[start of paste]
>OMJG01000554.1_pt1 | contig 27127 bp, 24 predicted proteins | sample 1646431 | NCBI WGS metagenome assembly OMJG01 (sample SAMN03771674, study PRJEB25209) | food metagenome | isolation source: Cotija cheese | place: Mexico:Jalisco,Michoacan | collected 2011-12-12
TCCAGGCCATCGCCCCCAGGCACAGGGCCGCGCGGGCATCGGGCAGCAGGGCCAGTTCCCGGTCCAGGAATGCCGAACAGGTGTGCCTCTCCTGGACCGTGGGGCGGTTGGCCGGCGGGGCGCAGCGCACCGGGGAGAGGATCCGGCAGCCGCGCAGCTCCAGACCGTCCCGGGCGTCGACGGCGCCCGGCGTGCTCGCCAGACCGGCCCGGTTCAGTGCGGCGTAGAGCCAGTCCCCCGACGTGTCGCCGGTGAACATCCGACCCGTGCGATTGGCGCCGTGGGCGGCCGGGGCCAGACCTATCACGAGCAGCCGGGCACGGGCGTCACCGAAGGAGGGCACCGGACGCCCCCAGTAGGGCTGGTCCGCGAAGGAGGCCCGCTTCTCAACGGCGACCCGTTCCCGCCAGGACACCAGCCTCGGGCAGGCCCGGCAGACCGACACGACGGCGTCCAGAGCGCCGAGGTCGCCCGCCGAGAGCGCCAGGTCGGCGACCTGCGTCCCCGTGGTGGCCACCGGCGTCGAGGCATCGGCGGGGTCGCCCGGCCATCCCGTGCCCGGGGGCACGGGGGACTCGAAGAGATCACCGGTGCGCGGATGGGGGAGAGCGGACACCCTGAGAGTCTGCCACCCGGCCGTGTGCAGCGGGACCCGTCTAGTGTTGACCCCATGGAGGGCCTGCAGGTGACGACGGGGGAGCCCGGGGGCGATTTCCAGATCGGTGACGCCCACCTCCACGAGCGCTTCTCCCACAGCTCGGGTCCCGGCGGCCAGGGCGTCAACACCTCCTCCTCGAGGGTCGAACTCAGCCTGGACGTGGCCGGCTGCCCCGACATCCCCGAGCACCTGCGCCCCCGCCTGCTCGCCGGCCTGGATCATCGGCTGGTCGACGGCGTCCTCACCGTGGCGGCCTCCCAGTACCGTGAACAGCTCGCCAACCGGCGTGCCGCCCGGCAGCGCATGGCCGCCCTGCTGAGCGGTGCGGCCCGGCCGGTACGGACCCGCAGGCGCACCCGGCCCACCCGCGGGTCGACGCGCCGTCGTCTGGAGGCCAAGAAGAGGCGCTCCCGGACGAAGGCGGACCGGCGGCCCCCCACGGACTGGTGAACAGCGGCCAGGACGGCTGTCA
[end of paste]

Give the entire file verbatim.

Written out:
>OMJG01000554.1_pt1 | contig 27127 bp, 24 predicted proteins | sample 1646431 | NCBI WGS metagenome assembly OMJG01 (sample SAMN03771674, study PRJEB25209) | food metagenome | isolation source: Cotija cheese | place: Mexico:Jalisco,Michoacan | collected 2011-12-12
TCCAGGCCATCGCCCCCAGGCACAGGGCCGCGCGGGCATCGGGCAGCAGGGCCAGTTCCCGGTCCAGGAATGCCGAACAGGTGTGCCTCTCCTGGACCGTGGGGCGGTTGGCCGGCGGGGCGCAGCGCACCGGGGAGAGGATCCGGCAGCCGCGCAGCTCCAGACCGTCCCGGGCGTCGACGGCGCCCGGCGTGCTCGCCAGACCGGCCCGGTTCAGTGCGGCGTAGAGCCAGTCCCCCGACGTGTCGCCGGTGAACATCCGACCCGTGCGATTGGCGCCGTGGGCGGCCGGGGCCAGACCTATCACGAGCAGCCGGGCACGGGCGTCACCGAAGGAGGGCACCGGACGCCCCCAGTAGGGCTGGTCCGCGAAGGAGGCCCGCTTCTCAACGGCGACCCGTTCCCGCCAGGACACCAGCCTCGGGCAGGCCCGGCAGACCGACACGACGGCGTCCAGAGCGCCGAGGTCGCCCGCCGAGAGCGCCAGGTCGGCGACCTGCGTCCCCGTGGTGGCCACCGGCGTCGAGGCATCGGCGGGGTCGCCCGGCCATCCCGTGCCCGGGGGCACGGGGGACTCGAAGAGATCACCGGTGCGCGGATGGGGGAGAGCGGACACCCTGAGAGTCTGCCACCCGGCCGTGTGCAGCGGGACCCGTCTAGTGTTGACCCCATGGAGGGCCTGCAGGTGACGACGGGGGAGCCCGGGGGCGATTTCCAGATCGGTGACGCCCACCTCCACGAGCGCTTCTCCCACAGCTCGGGTCCCGGCGGCCAGGGCGTCAACACCTCCTCCTCGAGGGTCGAACTCAGCCTGGACGTGGCCGGCTGCCCCGACATCCCCGAGCACCTGCGCCCCCGCCTGCTCGCCGGCCTGGATCATCGGCTGGTCGACGGCGTCCTCACCGTGGCGGCCTCCCAGTACCGTGAACAGCTCGCCAACCGGCGTGCCGCCCGGCAGCGCATGGCCGCCCTGCTGAGCGGTGCGGCCCGGCCGGTACGGACCCGCAGGCGCACCCGGCCCACCCGCGGGTCGACGCGCCGTCGTCTGGAGGCCAAGAAGAGGCGCTCCCGGACGAAGGCGGACCGGCGGCCCCCCACGGACTGGTGAACAGCGGCCAGGACGGCTGTCA